Posted: October 2, 2011 in Icons, The NamoLeague Times
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The name, Zaverchand Meghani, has a ring of familiarity attached to it, for anyone with a cursory interest in Gujarati Literature. An automatic humming of ‘Ho Raj Mane Lagyo Kasumbi No Rang…’ is bound to start with the mention of this name! Meghani, described by Mahatma Gandhi as a (Raashtriya Shayar) National Poet, continues to dominate the fancy of his readers, generation after generation.

Zaverchand Meghani was born on 28th August, 1896 in Chotila, in a Jain-Vanik family. His parents Father Kalidas and Mother Dholibai were actually from Bagasra, but had to move from village to village, due to the profession of his father, who was in Police and had various postings in different areas. Due to this, Meghani studied at various places and graduated in 1916 with English and Sanskrit from Shamaldas College in Bhavnagar. Meghani was married to Damyantiben in 1922 at Jetpur.

A novelist, a short story writer, a collector and editor of folk-literature, Meghani came to literature through journalism. He started his career with Jivanlal Ltd., an aluminum company in 1917 at Kolkata. He continued for 3 years. Meanwhile, he also visited England. Being exposed to Gujarati and Bengali literature, Meghani started writing in ‘Saurashtra’ a paper published in Ranpur. His journey with the pen never stopped and he authored more than a hundred books.

Meghani has penned 6 poetry collections, 13 novels, 6 short novels, 12 biographies, 4 play collections, 7 folk-song collections and a dozen books, based on critique of folk literature, besides 14 miscellaneous books.

• 1922 – Meghani’s first book was a translation of Rabindranath Tagore’s ballad Kathaa-u-Kaahinee titled ‘Kurbani Ni Katha’
• Further, he moved from one village to another, collecting folklores that he compiled into a book titled ‘Saurashtra Ni Rasdhar’
• 1926 – He made his foray into poetry with his book of children poems ‘Veni Na Phool’
• 1928 – Awarded with the ‘Ranjitram Suvarnachandrak’ for his extensive work on ‘Loksahitya’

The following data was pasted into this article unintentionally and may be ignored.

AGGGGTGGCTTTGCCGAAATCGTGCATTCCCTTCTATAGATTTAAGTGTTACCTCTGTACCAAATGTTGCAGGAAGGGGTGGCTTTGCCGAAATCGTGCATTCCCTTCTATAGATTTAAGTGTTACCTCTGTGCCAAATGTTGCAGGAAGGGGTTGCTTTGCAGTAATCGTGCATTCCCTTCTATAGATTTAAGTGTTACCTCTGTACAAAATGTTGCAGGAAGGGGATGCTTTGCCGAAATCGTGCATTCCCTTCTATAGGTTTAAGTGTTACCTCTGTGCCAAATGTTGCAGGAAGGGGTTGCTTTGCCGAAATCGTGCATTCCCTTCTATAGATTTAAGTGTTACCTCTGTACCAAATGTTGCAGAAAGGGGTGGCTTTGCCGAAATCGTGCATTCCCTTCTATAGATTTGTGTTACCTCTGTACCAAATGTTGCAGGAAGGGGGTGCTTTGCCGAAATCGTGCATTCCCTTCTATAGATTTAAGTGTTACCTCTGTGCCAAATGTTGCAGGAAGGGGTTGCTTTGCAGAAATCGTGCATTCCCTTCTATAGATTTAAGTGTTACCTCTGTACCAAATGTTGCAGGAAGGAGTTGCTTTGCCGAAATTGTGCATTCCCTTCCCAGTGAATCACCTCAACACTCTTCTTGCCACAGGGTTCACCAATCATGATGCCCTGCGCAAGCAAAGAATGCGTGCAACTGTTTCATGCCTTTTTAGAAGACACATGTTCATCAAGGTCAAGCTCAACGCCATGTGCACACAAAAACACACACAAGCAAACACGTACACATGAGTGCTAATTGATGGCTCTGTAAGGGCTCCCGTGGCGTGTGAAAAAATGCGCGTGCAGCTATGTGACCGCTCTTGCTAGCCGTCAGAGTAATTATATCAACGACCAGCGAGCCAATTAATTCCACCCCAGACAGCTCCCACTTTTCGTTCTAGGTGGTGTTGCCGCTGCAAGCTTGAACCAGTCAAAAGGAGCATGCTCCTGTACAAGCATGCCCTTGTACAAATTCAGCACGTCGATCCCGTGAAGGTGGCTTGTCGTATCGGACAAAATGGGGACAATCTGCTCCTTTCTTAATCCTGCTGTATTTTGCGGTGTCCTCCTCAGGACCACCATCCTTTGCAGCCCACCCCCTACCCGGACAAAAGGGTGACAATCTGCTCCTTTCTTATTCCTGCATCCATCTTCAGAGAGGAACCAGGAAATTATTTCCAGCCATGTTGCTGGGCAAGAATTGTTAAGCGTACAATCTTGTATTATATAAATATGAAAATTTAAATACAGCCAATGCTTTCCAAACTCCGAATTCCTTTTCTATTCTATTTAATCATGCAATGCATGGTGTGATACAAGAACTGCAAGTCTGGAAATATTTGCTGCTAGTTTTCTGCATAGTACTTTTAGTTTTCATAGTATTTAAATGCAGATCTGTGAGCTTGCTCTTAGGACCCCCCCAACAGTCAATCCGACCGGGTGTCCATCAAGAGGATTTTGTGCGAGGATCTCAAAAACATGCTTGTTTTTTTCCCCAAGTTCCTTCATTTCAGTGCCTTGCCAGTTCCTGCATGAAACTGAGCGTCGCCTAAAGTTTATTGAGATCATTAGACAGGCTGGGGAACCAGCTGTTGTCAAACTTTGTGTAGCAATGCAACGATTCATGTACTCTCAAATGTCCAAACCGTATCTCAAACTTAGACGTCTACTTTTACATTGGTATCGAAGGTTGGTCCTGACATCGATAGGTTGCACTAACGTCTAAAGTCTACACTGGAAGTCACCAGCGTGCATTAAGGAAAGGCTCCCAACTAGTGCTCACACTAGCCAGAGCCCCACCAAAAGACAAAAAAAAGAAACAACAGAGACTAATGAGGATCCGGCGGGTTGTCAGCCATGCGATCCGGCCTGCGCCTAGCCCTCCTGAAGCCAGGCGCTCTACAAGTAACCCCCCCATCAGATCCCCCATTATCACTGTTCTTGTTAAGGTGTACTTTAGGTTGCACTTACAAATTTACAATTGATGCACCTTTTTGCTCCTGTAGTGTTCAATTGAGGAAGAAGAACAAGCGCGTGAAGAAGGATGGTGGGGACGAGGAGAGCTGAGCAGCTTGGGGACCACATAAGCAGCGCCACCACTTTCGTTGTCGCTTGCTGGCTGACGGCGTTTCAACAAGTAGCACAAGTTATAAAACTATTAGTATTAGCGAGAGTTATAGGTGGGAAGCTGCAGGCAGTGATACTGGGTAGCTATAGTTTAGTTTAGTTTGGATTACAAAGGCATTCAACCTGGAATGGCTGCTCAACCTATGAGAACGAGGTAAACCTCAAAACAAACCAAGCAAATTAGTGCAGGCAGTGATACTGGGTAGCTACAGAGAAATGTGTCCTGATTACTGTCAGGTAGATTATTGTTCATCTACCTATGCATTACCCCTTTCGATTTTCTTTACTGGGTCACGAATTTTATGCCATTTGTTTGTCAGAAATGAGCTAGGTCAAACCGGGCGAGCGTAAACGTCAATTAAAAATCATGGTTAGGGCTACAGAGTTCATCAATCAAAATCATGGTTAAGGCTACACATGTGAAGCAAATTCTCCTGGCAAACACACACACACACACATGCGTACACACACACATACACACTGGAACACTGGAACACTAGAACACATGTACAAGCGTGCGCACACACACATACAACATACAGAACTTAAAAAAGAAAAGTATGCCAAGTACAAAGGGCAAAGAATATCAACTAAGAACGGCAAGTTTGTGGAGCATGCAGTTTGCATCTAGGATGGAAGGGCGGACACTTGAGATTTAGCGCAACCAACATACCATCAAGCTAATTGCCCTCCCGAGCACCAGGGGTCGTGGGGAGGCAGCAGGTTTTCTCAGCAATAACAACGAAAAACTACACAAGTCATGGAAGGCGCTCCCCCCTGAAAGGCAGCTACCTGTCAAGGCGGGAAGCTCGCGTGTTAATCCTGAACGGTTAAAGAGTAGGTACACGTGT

• 1930 – Meghani was sentenced for 2 years in jail for writing the book ‘Sindhudo’ which contained war songs to inspire the youth of India
• 1931 – Wrote the poem ‘Chhelo Katoro’ based on Gandhiji’s visit to London for the round table conference
• 1933 – He lost his wife in Botad and in 1934 he moved to Mumbai to marry Chitradevi
• 1934 – Started writing the column ‘Kalam ane Kitab’ for Janmabhoomi. Meanwhile, he also started writing independent novels that established him as a great critic
• 1936-45 – Editor of Phulchhab newspaper
• 1942 – His book ‘Marela na Ruthir’ was published
• 1946 – His book ‘Mansai Na Deeva’ was awarded the ‘Maheeda award’
• 1946 – Meghani was elected to head the Gujarati Sahitya Parishad’s Sahitya Section
• 9th March, 1947 – He expired due to a massive heart attack at the young age of 50, at his residence in Botad

Zaverchand Meghani’s work justifies his vision and imagination, his ability to portray vividly and above all the storm and stress the people suffered from. He was a social reformer who discarded all conventions, and his novels are conclusive proof of this. All this he did for the freedom of the nation. He saw, he sang and he conquered. Today, Meghani lives in the memory of all those who knew him and who continue to read him as a national poet, unrivalled and unmatched.

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  1. peter says:

    Can someone explain meaning of song ” ho raj mane lagyo kasumbi no rang”?

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